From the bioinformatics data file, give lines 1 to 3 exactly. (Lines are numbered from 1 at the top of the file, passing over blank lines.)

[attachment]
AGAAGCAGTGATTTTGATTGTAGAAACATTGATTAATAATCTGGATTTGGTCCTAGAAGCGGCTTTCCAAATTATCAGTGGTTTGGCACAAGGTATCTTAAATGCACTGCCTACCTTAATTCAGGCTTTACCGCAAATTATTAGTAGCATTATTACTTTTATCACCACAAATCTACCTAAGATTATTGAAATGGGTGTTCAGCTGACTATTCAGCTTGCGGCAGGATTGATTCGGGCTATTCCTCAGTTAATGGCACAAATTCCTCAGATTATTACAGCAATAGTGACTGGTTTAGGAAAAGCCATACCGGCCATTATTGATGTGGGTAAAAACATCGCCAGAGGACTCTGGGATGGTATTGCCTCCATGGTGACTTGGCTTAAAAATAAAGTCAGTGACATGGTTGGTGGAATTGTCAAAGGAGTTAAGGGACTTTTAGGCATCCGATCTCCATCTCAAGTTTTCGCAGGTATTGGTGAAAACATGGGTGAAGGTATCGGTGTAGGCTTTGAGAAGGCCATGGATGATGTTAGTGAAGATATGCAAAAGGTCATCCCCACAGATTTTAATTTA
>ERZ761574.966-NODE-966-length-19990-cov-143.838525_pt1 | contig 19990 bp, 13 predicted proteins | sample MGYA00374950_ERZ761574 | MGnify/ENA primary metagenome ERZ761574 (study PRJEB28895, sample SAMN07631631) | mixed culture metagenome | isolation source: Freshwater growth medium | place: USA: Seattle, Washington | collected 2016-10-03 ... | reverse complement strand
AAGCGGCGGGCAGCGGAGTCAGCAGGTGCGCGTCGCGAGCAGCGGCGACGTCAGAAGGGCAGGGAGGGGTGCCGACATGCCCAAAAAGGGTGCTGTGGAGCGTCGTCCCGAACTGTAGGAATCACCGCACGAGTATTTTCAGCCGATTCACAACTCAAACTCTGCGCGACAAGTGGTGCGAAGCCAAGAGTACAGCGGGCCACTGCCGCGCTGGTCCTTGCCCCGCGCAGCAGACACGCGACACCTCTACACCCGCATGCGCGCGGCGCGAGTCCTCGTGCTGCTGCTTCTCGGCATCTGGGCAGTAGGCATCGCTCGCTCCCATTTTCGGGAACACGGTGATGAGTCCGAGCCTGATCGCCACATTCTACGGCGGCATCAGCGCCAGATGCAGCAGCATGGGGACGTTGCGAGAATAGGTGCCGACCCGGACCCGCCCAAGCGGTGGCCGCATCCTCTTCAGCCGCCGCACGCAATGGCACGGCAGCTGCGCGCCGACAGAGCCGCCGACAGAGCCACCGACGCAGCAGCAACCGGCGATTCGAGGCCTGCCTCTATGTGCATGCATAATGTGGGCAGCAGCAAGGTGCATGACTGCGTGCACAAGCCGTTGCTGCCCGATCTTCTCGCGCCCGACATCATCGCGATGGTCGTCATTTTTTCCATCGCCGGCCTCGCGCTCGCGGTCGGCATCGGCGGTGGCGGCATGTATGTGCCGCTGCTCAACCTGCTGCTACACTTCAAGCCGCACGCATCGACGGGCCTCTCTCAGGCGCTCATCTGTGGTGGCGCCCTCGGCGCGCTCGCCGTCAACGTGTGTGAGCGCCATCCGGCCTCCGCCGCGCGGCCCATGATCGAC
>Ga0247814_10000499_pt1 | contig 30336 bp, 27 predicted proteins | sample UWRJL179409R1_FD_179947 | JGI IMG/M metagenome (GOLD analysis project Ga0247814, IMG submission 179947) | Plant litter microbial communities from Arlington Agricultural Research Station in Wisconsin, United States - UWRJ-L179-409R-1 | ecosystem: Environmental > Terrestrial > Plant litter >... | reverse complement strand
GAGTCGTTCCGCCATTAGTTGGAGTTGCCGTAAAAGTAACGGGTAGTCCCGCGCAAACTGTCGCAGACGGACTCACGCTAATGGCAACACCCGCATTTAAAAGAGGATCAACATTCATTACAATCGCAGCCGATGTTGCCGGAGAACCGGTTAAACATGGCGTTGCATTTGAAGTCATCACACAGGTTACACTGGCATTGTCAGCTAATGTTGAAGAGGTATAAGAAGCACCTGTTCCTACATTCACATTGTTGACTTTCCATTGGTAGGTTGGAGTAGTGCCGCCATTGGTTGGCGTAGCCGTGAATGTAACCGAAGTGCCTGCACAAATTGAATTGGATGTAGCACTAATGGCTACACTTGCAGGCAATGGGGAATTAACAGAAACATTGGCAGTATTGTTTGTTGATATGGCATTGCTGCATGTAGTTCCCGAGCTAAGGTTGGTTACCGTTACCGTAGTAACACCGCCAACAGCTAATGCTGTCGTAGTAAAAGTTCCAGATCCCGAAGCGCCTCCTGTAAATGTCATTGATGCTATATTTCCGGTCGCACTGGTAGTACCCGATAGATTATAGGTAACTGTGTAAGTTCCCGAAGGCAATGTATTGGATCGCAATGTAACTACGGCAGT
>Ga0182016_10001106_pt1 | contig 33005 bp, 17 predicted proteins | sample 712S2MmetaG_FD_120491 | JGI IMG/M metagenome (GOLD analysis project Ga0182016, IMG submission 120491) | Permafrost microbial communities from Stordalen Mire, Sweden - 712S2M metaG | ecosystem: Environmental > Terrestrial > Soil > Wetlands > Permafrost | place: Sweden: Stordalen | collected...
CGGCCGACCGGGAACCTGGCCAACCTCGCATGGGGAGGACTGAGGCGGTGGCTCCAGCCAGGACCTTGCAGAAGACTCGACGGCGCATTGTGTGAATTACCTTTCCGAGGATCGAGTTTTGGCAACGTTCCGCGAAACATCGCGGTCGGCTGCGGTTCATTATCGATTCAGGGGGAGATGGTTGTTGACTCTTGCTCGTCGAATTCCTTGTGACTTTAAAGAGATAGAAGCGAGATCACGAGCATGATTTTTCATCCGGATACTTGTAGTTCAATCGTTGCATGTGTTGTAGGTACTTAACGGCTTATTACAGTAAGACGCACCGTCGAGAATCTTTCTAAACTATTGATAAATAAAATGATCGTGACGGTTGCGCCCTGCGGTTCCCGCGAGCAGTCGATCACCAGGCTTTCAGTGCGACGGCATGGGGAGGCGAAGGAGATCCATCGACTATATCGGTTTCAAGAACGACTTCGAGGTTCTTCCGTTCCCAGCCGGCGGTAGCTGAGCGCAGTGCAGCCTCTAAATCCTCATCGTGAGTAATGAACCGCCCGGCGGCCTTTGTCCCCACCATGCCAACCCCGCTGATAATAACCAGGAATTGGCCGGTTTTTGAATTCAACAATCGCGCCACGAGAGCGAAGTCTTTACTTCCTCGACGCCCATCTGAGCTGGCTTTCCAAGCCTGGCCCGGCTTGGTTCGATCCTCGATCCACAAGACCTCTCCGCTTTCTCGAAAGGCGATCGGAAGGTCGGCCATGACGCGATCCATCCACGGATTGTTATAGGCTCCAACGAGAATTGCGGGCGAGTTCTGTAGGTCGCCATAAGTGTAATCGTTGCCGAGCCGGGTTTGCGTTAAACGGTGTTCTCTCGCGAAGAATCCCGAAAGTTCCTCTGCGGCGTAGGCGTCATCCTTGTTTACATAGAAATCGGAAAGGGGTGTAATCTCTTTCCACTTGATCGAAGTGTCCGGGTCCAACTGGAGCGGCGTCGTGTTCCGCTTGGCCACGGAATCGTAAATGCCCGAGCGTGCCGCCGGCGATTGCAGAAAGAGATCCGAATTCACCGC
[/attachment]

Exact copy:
AGAAGCAGTGATTTTGATTGTAGAAACATTGATTAATAATCTGGATTTGGTCCTAGAAGCGGCTTTCCAAATTATCAGTGGTTTGGCACAAGGTATCTTAAATGCACTGCCTACCTTAATTCAGGCTTTACCGCAAATTATTAGTAGCATTATTACTTTTATCACCACAAATCTACCTAAGATTATTGAAATGGGTGTTCAGCTGACTATTCAGCTTGCGGCAGGATTGATTCGGGCTATTCCTCAGTTAATGGCACAAATTCCTCAGATTATTACAGCAATAGTGACTGGTTTAGGAAAAGCCATACCGGCCATTATTGATGTGGGTAAAAACATCGCCAGAGGACTCTGGGATGGTATTGCCTCCATGGTGACTTGGCTTAAAAATAAAGTCAGTGACATGGTTGGTGGAATTGTCAAAGGAGTTAAGGGACTTTTAGGCATCCGATCTCCATCTCAAGTTTTCGCAGGTATTGGTGAAAACATGGGTGAAGGTATCGGTGTAGGCTTTGAGAAGGCCATGGATGATGTTAGTGAAGATATGCAAAAGGTCATCCCCACAGATTTTAATTTA
>ERZ761574.966-NODE-966-length-19990-cov-143.838525_pt1 | contig 19990 bp, 13 predicted proteins | sample MGYA00374950_ERZ761574 | MGnify/ENA primary metagenome ERZ761574 (study PRJEB28895, sample SAMN07631631) | mixed culture metagenome | isolation source: Freshwater growth medium | place: USA: Seattle, Washington | collected 2016-10-03 ... | reverse complement strand
AAGCGGCGGGCAGCGGAGTCAGCAGGTGCGCGTCGCGAGCAGCGGCGACGTCAGAAGGGCAGGGAGGGGTGCCGACATGCCCAAAAAGGGTGCTGTGGAGCGTCGTCCCGAACTGTAGGAATCACCGCACGAGTATTTTCAGCCGATTCACAACTCAAACTCTGCGCGACAAGTGGTGCGAAGCCAAGAGTACAGCGGGCCACTGCCGCGCTGGTCCTTGCCCCGCGCAGCAGACACGCGACACCTCTACACCCGCATGCGCGCGGCGCGAGTCCTCGTGCTGCTGCTTCTCGGCATCTGGGCAGTAGGCATCGCTCGCTCCCATTTTCGGGAACACGGTGATGAGTCCGAGCCTGATCGCCACATTCTACGGCGGCATCAGCGCCAGATGCAGCAGCATGGGGACGTTGCGAGAATAGGTGCCGACCCGGACCCGCCCAAGCGGTGGCCGCATCCTCTTCAGCCGCCGCACGCAATGGCACGGCAGCTGCGCGCCGACAGAGCCGCCGACAGAGCCACCGACGCAGCAGCAACCGGCGATTCGAGGCCTGCCTCTATGTGCATGCATAATGTGGGCAGCAGCAAGGTGCATGACTGCGTGCACAAGCCGTTGCTGCCCGATCTTCTCGCGCCCGACATCATCGCGATGGTCGTCATTTTTTCCATCGCCGGCCTCGCGCTCGCGGTCGGCATCGGCGGTGGCGGCATGTATGTGCCGCTGCTCAACCTGCTGCTACACTTCAAGCCGCACGCATCGACGGGCCTCTCTCAGGCGCTCATCTGTGGTGGCGCCCTCGGCGCGCTCGCCGTCAACGTGTGTGAGCGCCATCCGGCCTCCGCCGCGCGGCCCATGATCGAC